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And Jesus entered into Jerusalem, and into the temple: and when he had looked round about upon all things, and now the eventide was come, he went out unto Bethany with the twelve.
And on the morrow, when they were come from Bethany, he was hungry:
And seeing a fig tree afar off having leaves, he came, if haply he might find any thing thereon: and when he came to it, he found nothing but leaves; for the time of figs was not yet.
For it was not a season of figs — It was net (as we say) a good year for figs; at least not for that early sort, which alone was ripe so soon in the spring. If we render the words, It was not the season of figs, that is, the time of gathering them in, it may mean, The season was not yet: and so (inclosing the words in a parenthesis, And coming to it, he found nothing but leaves) it may refer to the former part of the sentence, and may be considered as the reason of Christ's going to see whether there were any figs on this tree. Some who also read that clause in a parenthesis, translate the hollowing words, for where he was, it was the season of figs. And it is certain, this meaning of the words suits best with the great design of the parable, which was to reprove the Jewish Church for its unfruitfulness at that very season, when fruit might best be expected from them.
And they come to Jerusalem: and Jesus went into the temple, and began to cast out them that sold and bought in the temple, and overthrew the tables of the moneychangers, and the seats of them that sold doves;
Matthew 21:12; Luke 19:45.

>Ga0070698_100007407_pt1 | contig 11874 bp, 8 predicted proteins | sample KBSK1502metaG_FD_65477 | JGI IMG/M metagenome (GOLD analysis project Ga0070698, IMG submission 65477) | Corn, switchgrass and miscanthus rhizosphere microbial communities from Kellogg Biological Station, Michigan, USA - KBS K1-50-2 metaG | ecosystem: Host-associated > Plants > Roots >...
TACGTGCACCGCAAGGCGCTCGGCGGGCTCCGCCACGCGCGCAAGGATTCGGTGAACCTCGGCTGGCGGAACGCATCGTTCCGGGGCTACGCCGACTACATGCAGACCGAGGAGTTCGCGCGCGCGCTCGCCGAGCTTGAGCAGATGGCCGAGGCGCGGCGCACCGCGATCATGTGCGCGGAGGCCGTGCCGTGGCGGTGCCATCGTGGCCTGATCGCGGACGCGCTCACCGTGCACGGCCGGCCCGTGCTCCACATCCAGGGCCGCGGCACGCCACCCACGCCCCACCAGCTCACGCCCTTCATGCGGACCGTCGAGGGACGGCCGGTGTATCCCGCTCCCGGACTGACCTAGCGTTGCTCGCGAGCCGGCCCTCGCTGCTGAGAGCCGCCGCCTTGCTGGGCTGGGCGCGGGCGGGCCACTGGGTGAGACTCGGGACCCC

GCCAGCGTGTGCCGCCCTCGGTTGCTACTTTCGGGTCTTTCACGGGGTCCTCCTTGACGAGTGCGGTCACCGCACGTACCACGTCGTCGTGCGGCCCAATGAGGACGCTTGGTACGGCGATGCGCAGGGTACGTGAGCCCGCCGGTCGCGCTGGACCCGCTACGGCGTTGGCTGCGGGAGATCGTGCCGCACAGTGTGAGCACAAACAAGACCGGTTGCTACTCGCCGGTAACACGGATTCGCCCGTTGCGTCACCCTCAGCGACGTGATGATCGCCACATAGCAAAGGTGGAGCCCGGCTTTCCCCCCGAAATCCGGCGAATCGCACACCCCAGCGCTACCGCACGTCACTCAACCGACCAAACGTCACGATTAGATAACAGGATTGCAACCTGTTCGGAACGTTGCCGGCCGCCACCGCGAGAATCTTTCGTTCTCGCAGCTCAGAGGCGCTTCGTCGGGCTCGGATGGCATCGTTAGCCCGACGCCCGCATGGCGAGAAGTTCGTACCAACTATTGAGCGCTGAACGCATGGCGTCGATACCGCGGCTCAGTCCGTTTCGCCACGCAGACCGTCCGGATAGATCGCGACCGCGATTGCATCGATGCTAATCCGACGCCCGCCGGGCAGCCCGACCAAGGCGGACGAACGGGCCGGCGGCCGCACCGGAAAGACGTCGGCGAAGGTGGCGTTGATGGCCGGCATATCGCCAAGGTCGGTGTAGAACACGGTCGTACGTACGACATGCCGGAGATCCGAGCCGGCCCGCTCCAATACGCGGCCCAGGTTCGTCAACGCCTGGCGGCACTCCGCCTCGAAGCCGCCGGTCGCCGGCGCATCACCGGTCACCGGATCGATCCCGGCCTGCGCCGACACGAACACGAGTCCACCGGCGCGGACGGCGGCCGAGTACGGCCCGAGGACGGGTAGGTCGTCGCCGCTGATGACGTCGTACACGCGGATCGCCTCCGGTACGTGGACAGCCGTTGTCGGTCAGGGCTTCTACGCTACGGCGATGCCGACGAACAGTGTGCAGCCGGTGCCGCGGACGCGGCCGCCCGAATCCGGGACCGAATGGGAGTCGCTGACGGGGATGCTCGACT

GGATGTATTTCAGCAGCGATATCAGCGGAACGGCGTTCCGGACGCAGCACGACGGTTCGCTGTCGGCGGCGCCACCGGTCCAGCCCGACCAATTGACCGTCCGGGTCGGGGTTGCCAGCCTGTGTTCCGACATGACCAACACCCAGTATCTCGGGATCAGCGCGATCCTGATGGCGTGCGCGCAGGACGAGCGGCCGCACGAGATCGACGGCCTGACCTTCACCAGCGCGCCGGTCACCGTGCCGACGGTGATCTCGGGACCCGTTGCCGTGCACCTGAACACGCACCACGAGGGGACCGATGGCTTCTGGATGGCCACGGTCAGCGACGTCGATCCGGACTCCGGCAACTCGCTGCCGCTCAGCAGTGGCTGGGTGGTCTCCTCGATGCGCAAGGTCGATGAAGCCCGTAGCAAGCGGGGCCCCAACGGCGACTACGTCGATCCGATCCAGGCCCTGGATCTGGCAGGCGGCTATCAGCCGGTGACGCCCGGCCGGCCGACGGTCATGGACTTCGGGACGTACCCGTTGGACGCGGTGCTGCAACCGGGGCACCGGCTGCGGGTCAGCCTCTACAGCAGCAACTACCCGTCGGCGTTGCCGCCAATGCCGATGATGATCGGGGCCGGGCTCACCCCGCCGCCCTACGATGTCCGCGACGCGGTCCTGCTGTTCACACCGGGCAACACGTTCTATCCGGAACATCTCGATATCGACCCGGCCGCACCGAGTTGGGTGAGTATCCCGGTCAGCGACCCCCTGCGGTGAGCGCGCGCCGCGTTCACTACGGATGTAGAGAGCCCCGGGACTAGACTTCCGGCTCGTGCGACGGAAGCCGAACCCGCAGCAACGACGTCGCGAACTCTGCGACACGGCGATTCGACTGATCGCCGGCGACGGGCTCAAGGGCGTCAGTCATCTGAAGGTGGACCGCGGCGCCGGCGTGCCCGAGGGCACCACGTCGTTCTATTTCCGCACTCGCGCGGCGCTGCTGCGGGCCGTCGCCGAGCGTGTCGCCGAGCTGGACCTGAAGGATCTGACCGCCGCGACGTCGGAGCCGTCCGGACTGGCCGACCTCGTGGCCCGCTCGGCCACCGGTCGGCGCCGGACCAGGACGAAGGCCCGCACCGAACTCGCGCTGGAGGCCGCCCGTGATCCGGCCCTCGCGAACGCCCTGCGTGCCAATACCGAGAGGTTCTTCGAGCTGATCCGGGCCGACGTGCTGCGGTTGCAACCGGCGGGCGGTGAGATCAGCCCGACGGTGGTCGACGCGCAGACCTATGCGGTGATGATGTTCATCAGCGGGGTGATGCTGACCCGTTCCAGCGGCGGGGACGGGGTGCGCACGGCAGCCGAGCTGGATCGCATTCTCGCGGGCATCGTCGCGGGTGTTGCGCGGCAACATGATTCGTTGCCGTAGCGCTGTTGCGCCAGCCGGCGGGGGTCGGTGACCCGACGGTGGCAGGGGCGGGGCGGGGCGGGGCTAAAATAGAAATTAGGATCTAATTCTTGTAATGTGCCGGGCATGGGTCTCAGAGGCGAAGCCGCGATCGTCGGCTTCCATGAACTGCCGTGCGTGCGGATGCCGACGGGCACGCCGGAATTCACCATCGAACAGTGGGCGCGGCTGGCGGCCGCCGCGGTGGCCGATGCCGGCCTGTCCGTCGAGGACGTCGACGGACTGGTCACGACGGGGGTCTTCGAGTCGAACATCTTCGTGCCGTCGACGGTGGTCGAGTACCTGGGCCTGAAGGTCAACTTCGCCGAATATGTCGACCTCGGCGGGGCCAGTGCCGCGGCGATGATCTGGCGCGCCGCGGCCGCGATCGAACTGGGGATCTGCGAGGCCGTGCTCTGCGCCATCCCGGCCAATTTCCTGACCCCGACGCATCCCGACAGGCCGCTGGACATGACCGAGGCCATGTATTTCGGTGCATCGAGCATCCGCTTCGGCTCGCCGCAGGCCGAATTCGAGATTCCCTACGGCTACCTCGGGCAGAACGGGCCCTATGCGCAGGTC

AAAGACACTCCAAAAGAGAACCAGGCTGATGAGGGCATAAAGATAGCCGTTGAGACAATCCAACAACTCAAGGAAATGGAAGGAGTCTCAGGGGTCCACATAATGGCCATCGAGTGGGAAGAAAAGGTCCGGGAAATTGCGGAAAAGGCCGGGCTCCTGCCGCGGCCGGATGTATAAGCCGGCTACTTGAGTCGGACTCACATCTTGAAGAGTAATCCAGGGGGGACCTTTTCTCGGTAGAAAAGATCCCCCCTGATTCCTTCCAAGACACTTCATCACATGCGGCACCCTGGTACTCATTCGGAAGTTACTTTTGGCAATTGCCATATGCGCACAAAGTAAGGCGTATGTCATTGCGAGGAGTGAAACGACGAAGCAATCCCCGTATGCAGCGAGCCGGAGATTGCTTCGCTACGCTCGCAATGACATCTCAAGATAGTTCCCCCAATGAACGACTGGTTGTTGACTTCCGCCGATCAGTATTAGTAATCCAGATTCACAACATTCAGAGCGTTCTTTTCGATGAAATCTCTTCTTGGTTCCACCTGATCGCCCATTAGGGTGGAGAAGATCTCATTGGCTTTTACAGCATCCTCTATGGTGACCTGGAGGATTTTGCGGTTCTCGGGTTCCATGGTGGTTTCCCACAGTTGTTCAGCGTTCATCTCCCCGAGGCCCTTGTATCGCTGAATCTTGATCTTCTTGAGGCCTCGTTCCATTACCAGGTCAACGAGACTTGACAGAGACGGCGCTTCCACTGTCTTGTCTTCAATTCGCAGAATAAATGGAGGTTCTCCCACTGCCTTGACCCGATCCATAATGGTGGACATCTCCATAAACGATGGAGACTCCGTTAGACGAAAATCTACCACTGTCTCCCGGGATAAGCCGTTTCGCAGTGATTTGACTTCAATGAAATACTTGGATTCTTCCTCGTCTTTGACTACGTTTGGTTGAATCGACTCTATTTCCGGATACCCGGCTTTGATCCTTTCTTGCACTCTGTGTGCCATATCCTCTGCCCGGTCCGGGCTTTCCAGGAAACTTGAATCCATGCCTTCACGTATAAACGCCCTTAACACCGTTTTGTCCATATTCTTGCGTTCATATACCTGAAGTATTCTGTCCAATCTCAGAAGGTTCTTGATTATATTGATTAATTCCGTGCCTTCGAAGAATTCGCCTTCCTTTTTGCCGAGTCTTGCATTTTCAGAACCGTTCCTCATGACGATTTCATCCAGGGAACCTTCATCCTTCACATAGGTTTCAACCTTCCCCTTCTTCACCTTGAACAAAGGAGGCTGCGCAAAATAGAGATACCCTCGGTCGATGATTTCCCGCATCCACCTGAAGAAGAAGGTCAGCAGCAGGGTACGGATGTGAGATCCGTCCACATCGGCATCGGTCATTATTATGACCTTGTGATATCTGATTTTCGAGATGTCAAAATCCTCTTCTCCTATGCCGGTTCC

And would not suffer that any man should carry any vessel through the temple.
He suffered not that any should carry a vessel through the temple — So strong notions had our Lord, of even relative holiness! And of the regard due to those places (as well as times) that are peculiarly dedicated to God.
And he taught, saying unto them, Is it not written, My house shall be called of all nations the house of prayer? but ye have made it a den of thieves.
Isaiah 56:7; Jeremiah 7:11.
And the scribes and chief priests heard it, and sought how they might destroy him: for they feared him, because all the people was astonished at his doctrine.
They feared him — That is, they were afraid to take him by violence, lest it should raise a tumult; because all the people was astonished at his teaching - Both at the excellence of his discourse, and at the majesty and authority with which he taught.
And in the morning, as they passed by, they saw the fig tree dried up from the roots.
And Jesus answering saith unto them, Have faith in God.
Have faith in God — And who could find fault, if the Creator and Proprietor of all things were to destroy, by a single word of his mouth, a thousand of his inanimate creatures, were it only to imprint this important lesson more deeply on one immortal spirit?
And when ye stand praying, forgive, if ye have ought against any: that your Father also which is in heaven may forgive you your trespasses.
When ye stand praying — Standing was their usual posture when they prayed.
Forgive — And on this condition, ye shall have whatever you ask, with. out wrath or doubting. Matthew 6:14.
And they come again to Jerusalem: and as he was walking in the temple, there come to him the chief priests, and the scribes, and the elders,
Matthew 21:23; Luke 20:1.
These files are public domain and are a derivative of an electronic edition that is available on the Christian Classics Ethereal Library Website.
Wesley, John. "Commentary on Mark 11". "John Wesley's Explanatory Notes on the Whole Bible". https://studylight.org/
the Week of Proper 22 / Ordinary 27